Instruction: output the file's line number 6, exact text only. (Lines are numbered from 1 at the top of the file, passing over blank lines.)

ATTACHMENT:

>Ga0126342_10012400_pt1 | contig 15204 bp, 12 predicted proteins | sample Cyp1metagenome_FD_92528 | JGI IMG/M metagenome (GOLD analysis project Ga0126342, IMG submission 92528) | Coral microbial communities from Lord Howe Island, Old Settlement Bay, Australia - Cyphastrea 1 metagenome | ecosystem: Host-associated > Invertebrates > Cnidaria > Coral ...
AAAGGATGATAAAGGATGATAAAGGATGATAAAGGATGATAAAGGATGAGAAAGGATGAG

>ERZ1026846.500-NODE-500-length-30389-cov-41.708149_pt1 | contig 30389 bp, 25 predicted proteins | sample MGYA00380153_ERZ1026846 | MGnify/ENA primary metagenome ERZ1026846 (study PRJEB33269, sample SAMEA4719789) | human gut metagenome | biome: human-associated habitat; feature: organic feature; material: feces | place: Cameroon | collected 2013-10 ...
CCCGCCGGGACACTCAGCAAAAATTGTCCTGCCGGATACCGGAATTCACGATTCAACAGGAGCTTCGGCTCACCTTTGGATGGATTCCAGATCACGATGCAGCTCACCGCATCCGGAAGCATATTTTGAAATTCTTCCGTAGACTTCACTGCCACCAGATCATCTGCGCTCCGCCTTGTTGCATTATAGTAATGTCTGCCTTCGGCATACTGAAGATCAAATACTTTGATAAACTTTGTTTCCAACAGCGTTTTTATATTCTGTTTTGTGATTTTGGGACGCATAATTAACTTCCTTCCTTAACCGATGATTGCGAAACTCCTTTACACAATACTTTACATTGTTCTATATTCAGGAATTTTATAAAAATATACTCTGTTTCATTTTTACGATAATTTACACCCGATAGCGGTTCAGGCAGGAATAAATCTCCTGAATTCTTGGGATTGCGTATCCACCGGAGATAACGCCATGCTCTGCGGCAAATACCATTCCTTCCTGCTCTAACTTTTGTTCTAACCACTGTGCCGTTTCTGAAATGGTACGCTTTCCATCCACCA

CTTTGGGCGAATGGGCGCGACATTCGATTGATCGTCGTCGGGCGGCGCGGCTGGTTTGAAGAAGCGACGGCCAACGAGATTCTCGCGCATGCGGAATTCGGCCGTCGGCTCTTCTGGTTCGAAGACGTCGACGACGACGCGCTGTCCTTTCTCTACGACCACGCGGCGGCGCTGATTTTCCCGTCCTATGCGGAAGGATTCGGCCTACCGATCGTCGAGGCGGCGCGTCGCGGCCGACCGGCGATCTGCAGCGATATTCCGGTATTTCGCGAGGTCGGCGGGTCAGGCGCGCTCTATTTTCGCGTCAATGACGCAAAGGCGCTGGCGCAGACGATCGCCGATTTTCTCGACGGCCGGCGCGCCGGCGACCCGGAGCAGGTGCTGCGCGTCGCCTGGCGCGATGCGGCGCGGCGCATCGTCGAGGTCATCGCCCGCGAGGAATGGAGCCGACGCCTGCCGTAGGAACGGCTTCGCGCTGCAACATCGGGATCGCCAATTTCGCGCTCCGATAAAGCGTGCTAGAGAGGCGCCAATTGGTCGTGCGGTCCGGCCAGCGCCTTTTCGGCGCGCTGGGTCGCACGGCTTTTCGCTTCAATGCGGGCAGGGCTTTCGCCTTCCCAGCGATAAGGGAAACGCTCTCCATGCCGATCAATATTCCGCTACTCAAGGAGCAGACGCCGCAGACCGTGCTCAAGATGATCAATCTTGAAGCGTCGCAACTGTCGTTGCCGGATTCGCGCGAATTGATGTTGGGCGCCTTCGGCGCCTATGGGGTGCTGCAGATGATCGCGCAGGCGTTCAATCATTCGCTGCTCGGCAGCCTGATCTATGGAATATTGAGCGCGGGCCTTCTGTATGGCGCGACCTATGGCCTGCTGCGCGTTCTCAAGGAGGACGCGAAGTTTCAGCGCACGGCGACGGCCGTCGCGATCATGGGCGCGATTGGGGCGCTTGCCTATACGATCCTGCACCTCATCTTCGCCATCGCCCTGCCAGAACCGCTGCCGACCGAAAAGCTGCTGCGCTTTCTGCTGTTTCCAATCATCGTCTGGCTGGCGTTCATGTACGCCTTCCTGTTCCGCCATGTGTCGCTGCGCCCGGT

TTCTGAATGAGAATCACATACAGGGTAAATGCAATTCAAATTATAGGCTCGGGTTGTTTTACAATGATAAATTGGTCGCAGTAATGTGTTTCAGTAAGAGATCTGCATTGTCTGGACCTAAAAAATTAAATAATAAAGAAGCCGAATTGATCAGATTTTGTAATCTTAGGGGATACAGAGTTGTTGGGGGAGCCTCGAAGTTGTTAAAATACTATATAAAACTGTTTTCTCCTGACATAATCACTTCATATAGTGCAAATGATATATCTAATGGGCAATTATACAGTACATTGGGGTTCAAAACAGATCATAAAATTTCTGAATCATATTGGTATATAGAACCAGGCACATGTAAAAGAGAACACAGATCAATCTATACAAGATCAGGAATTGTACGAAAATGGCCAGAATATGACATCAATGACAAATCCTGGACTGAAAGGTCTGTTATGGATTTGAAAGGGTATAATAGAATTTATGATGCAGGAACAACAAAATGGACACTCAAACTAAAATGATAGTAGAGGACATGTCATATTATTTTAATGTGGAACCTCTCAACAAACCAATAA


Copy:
TTCTGAATGAGAATCACATACAGGGTAAATGCAATTCAAATTATAGGCTCGGGTTGTTTTACAATGATAAATTGGTCGCAGTAATGTGTTTCAGTAAGAGATCTGCATTGTCTGGACCTAAAAAATTAAATAATAAAGAAGCCGAATTGATCAGATTTTGTAATCTTAGGGGATACAGAGTTGTTGGGGGAGCCTCGAAGTTGTTAAAATACTATATAAAACTGTTTTCTCCTGACATAATCACTTCATATAGTGCAAATGATATATCTAATGGGCAATTATACAGTACATTGGGGTTCAAAACAGATCATAAAATTTCTGAATCATATTGGTATATAGAACCAGGCACATGTAAAAGAGAACACAGATCAATCTATACAAGATCAGGAATTGTACGAAAATGGCCAGAATATGACATCAATGACAAATCCTGGACTGAAAGGTCTGTTATGGATTTGAAAGGGTATAATAGAATTTATGATGCAGGAACAACAAAATGGACACTCAAACTAAAATGATAGTAGAGGACATGTCATATTATTTTAATGTGGAACCTCTCAACAAACCAATAA